Miami celebra el título de los Heat

Miami Heat celebra con un desfile en las calles de Miami el título de la NBA.

MIAMI, FL - JUNE 25: The Larry O'Brien Trophy sits on display during a celebration for the 2012 NBA Champion Miami Heat at American Airlines Arena on June 25, 2012 in Miami, Florida. (Photo by Mike Ehrmann/Getty Images)
Miami Heat Victory Parade And Rally
MIAMI, FL - JUNE 25: The Larry O'Brien Trophy sits on display during a celebration for the 2012 NBA Champion Miami Heat at American Airlines Arena on June 25, 2012 in Miami, Florida. (Photo by Mike Ehrmann/Getty Images)
MIAMI, FL - JUNE 25: Dwyane Wade of the Miami Heat rides in a victory parade through the streets during a celebration for the 2012 NBA Champion Miami Heat on June 25, 2012 in Miami, Florida. The Heat beat the Oklahoma Thunder to win the NBA title. (Photo by Joe Raedle/Getty Images)
Miami Heat Victory Parade And Rally
MIAMI, FL - JUNE 25: Dwyane Wade of the Miami Heat rides in a victory parade through the streets during a celebration for the 2012 NBA Champion Miami Heat on June 25, 2012 in Miami, Florida. The Heat beat the Oklahoma Thunder to win the NBA title. (Photo by Joe Raedle/Getty Images)
MIAMI, FL - JUNE 25: Fans cheer as Miami Heat players pass by in a victory parade through the streets during a celebration for the 2012 NBA Champion Miami Heat on June 25, 2012 in Miami, Florida. The Heat beat the Oklahoma Thunder to win the NBA title. (Photo by Joe Raedle/Getty Images)
Miami Heat Victory Parade And Rally
MIAMI, FL - JUNE 25: Fans cheer as Miami Heat players pass by in a victory parade through the streets during a celebration for the 2012 NBA Champion Miami Heat on June 25, 2012 in Miami, Florida. The Heat beat the Oklahoma Thunder to win the NBA title. (Photo by Joe Raedle/Getty Images)
MIAMI, FL - JUNE 25: LeBron James #6 of the Miami Heat celebrates during a rally for the 2012 NBA Champion Miami Heat at American Airlines Arena on June 25, 2012 in Miami, Florida. (Photo by Mike Ehrmann/Getty Images)
Miami Heat Victory Parade And Rally
MIAMI, FL - JUNE 25: LeBron James #6 of the Miami Heat celebrates during a rally for the 2012 NBA Champion Miami Heat at American Airlines Arena on June 25, 2012 in Miami, Florida. (Photo by Mike Ehrmann/Getty Images)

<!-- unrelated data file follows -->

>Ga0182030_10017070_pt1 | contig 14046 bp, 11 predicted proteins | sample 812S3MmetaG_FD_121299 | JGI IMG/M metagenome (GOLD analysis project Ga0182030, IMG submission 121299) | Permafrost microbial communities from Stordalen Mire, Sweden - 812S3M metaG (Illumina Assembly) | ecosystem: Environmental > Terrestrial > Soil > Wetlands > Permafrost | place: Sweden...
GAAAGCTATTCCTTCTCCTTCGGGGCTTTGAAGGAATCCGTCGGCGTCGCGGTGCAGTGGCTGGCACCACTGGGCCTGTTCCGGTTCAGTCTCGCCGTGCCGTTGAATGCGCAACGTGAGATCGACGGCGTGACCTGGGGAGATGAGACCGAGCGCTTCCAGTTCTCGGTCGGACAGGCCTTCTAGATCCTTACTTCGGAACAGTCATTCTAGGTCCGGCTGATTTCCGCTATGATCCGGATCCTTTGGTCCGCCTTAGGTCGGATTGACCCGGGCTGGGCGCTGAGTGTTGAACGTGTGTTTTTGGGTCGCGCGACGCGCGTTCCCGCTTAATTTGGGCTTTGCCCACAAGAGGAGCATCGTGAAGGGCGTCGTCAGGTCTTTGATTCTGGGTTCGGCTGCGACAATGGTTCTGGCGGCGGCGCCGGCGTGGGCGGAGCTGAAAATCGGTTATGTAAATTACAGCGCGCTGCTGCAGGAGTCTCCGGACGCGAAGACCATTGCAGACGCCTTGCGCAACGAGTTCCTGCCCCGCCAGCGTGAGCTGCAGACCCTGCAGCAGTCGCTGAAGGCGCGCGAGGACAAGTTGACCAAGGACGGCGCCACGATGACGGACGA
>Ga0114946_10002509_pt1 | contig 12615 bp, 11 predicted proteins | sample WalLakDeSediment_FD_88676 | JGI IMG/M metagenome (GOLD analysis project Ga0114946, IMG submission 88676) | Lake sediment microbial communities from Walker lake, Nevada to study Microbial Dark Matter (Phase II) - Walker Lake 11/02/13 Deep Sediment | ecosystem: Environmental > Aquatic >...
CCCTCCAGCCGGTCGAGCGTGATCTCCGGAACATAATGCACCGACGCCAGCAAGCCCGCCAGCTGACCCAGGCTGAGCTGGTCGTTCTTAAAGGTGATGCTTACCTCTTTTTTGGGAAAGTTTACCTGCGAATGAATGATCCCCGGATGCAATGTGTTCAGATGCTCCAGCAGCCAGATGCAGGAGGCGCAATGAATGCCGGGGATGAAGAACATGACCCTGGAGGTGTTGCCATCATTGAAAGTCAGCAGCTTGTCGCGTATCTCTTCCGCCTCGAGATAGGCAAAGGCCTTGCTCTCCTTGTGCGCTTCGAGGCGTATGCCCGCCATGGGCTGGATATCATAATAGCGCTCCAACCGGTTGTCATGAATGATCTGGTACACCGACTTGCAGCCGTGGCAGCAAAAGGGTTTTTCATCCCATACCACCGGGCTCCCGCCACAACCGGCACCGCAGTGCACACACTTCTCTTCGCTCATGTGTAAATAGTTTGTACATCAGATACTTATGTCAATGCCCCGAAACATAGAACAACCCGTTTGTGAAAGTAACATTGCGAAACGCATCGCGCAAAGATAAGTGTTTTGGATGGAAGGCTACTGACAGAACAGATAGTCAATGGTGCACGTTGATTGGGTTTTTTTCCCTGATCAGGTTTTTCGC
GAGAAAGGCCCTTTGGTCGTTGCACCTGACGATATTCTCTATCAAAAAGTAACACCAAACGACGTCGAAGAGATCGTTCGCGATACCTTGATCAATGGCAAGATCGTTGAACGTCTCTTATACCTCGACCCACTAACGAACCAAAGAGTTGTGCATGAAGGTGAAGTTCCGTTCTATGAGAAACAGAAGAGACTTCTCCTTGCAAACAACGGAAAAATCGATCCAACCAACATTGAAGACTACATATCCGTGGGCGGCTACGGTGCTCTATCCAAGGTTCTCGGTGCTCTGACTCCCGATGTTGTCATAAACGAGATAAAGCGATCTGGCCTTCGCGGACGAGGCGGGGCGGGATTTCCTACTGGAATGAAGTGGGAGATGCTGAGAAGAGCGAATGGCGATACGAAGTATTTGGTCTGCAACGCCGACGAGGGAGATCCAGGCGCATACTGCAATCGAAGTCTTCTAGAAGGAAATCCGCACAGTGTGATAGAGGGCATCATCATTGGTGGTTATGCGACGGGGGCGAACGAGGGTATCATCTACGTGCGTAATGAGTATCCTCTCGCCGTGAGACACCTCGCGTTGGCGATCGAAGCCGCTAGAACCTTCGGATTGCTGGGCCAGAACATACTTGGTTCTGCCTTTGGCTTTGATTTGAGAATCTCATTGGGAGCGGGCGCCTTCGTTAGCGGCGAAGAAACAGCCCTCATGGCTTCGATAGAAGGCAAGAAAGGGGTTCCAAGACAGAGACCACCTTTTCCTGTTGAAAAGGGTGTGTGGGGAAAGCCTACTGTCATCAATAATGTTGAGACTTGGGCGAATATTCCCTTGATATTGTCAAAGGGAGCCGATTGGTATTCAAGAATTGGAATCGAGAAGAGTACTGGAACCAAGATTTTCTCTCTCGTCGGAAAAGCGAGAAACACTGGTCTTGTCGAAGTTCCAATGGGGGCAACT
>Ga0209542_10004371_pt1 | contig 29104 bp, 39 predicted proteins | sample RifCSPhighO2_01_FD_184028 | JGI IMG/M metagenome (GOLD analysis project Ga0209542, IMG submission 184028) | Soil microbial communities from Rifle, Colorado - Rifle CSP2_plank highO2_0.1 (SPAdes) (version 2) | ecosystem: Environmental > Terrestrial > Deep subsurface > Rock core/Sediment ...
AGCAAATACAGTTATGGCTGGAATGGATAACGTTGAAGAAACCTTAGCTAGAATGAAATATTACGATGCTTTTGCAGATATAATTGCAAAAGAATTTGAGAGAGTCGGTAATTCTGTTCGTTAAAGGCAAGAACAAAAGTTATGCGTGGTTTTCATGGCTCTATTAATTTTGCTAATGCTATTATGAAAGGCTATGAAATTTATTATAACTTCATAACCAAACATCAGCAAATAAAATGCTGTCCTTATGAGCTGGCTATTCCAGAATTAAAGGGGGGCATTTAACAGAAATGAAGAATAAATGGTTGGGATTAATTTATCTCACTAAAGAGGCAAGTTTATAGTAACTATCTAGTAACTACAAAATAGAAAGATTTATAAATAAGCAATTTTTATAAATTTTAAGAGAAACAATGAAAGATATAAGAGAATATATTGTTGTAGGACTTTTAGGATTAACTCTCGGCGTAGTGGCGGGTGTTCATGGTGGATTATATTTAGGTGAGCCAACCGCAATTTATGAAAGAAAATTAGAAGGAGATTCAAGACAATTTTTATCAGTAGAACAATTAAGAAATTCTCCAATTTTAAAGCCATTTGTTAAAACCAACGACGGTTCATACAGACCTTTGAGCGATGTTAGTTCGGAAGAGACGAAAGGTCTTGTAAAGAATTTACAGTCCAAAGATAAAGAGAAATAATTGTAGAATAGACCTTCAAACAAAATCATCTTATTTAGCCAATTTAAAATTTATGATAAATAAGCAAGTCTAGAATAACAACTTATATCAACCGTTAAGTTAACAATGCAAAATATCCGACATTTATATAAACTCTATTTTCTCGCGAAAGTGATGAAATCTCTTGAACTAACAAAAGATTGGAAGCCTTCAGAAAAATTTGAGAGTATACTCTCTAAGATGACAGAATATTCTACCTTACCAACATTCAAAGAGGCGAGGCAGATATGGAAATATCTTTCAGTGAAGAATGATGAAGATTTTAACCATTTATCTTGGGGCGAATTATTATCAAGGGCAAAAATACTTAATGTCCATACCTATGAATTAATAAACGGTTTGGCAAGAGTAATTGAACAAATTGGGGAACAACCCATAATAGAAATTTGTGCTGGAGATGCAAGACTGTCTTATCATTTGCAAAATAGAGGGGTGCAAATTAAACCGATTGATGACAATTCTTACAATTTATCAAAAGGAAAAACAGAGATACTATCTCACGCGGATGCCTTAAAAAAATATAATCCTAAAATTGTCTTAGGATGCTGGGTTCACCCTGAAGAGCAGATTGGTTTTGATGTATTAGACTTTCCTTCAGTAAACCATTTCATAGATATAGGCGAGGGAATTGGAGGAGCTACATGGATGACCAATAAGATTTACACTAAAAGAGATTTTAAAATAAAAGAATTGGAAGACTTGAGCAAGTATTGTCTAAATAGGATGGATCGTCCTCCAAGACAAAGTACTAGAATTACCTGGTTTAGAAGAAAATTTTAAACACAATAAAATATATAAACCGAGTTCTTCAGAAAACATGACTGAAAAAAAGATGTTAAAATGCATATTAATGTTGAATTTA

MIAMI, FL - JUNE 25: LeBron James #6 of the Miami Heat looks on during a rally for the 2012 NBA Champion Miami Heat at American Airlines Arena on June 25, 2012 in Miami, Florida. (Photo by Mike Ehrmann/Getty Images)
Miami Heat Victory Parade And Rally
MIAMI, FL - JUNE 25: LeBron James #6 of the Miami Heat looks on during a rally for the 2012 NBA Champion Miami Heat at American Airlines Arena on June 25, 2012 in Miami, Florida. (Photo by Mike Ehrmann/Getty Images)
MIAMI, FL - JUNE 25: Dwyane Wade #3 of the Miami Heat celebrates during a rally for the 2012 NBA Champion Miami Heat at American Airlines Arena on June 25, 2012 in Miami, Florida. (Photo by Mike Ehrmann/Getty Images)
Miami Heat Victory Parade And Rally
MIAMI, FL - JUNE 25: Dwyane Wade #3 of the Miami Heat celebrates during a rally for the 2012 NBA Champion Miami Heat at American Airlines Arena on June 25, 2012 in Miami, Florida. (Photo by Mike Ehrmann/Getty Images)
CBS Miami's Silva Harapetian reports on how friends and family members of the Parkland high school shooting victims are turning their anger into action.
Turning Anger Into Activism: School Shooting Victims Say 'Never Again'
CBS Miami's Silva Harapetian reports on how friends and family members of the Parkland high school shooting victims are turning their anger into action.
CBS Miami's Silva Harapetian reports on how friends and family members of the Parkland high school shooting victims are turning their anger into action.
Turning Anger Into Activism: School Shooting Victims Say 'Never Again'
CBS Miami's Silva Harapetian reports on how friends and family members of the Parkland high school shooting victims are turning their anger into action.
CBS Miami's Silva Harapetian reports on how friends and family members of the Parkland high school shooting victims are turning their anger into action.
Turning Anger Into Activism: School Shooting Victims Say 'Never Again'
CBS Miami's Silva Harapetian reports on how friends and family members of the Parkland high school shooting victims are turning their anger into action.
CBS Miami's Silva Harapetian reports on how friends and family members of the Parkland high school shooting victims are turning their anger into action.
Turning Anger Into Activism: School Shooting Victims Say 'Never Again'
CBS Miami's Silva Harapetian reports on how friends and family members of the Parkland high school shooting victims are turning their anger into action.
CBS Miami's Amber Diaz reports on several funerals and vigils that were held across South Florida on Sunday as friends and family say goodbye the victims of the Marjory Stoneman Douglas High School shooting.
Saying Goodbye: Funerals, Vigils Held As Family & Friends Mourn Shooting Victims
CBS Miami's Amber Diaz reports on several funerals and vigils that were held across South Florida on Sunday as friends and family say goodbye the victims of the Marjory Stoneman Douglas High School shooting.
CBS Miami's Amber Diaz reports on several funerals and vigils that were held across South Florida on Sunday as friends and family say goodbye the victims of the Marjory Stoneman Douglas High School shooting.
Saying Goodbye: Funerals, Vigils Held As Family & Friends Mourn Shooting Victims
CBS Miami's Amber Diaz reports on several funerals and vigils that were held across South Florida on Sunday as friends and family say goodbye the victims of the Marjory Stoneman Douglas High School shooting.
CBS Miami's Amber Diaz reports on several funerals and vigils that were held across South Florida on Sunday as friends and family say goodbye the victims of the Marjory Stoneman Douglas High School shooting.